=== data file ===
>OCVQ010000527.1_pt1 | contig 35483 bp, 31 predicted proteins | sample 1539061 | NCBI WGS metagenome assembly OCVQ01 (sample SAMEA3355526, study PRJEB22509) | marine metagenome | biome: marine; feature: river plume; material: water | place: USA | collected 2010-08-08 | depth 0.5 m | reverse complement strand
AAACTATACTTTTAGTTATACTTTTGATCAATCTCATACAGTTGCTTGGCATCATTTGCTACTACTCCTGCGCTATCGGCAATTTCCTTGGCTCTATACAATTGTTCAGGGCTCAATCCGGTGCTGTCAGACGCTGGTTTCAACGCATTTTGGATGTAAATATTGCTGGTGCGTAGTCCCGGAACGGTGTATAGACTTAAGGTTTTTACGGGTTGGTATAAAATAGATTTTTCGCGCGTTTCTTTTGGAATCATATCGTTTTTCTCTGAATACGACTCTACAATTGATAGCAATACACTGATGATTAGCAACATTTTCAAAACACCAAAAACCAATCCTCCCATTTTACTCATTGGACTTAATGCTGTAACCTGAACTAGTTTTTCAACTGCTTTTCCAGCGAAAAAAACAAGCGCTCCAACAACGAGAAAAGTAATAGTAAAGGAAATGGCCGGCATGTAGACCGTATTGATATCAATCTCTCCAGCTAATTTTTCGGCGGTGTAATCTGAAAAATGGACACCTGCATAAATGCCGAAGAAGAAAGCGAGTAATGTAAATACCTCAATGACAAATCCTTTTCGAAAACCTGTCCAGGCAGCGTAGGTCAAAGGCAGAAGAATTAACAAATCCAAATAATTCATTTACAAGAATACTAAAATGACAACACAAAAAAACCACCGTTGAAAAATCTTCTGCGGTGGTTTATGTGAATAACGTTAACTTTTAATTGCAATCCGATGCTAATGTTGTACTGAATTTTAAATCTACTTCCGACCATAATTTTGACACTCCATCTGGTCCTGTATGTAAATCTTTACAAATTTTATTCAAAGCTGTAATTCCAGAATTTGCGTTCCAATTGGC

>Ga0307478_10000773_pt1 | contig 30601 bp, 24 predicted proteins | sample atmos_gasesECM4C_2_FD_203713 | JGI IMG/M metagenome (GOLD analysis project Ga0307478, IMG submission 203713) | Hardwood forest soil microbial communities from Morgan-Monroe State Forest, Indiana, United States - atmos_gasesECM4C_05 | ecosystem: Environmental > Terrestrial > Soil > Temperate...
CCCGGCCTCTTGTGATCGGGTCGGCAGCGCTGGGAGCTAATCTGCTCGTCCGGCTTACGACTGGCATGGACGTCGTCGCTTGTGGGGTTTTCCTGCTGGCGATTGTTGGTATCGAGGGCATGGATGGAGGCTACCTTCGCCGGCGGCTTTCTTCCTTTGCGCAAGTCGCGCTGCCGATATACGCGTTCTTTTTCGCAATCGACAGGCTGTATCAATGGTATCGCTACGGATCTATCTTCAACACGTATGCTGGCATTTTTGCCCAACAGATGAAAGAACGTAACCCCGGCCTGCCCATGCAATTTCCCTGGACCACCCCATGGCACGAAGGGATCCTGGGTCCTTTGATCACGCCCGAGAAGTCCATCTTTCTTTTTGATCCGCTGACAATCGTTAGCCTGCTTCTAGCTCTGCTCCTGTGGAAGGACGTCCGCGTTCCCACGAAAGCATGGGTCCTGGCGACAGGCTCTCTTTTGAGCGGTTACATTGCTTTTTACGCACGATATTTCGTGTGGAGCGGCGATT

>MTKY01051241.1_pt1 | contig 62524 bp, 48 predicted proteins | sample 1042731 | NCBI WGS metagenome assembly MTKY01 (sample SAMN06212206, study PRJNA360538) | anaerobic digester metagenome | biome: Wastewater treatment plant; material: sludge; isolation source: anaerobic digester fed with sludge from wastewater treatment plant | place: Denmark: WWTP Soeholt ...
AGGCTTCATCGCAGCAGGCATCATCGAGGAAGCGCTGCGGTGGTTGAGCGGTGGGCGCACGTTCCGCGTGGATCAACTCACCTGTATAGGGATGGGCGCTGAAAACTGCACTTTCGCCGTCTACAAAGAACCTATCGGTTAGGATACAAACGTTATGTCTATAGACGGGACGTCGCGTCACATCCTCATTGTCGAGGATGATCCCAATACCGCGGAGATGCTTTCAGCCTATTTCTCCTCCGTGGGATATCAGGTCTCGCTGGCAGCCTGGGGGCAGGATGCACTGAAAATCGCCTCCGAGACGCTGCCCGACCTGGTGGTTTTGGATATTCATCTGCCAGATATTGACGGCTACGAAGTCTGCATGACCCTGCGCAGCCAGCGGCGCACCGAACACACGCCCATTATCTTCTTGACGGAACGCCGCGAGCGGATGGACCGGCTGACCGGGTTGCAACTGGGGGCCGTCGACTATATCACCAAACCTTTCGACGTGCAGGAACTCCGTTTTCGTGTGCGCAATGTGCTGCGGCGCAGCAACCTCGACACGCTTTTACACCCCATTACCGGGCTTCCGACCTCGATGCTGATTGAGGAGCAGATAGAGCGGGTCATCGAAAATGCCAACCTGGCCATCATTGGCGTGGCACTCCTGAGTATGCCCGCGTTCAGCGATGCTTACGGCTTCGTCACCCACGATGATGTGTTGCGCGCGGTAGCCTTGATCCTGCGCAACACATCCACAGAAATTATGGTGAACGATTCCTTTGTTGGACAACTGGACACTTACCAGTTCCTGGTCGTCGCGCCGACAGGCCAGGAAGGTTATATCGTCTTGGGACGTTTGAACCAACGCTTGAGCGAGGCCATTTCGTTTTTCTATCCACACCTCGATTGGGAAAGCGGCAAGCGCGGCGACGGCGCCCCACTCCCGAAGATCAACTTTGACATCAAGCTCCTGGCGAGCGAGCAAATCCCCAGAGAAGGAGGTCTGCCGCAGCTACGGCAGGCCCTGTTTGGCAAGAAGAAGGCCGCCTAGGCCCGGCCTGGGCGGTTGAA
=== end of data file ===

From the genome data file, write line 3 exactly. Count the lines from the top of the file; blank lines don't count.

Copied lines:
>Ga0307478_10000773_pt1 | contig 30601 bp, 24 predicted proteins | sample atmos_gasesECM4C_2_FD_203713 | JGI IMG/M metagenome (GOLD analysis project Ga0307478, IMG submission 203713) | Hardwood forest soil microbial communities from Morgan-Monroe State Forest, Indiana, United States - atmos_gasesECM4C_05 | ecosystem: Environmental > Terrestrial > Soil > Temperate...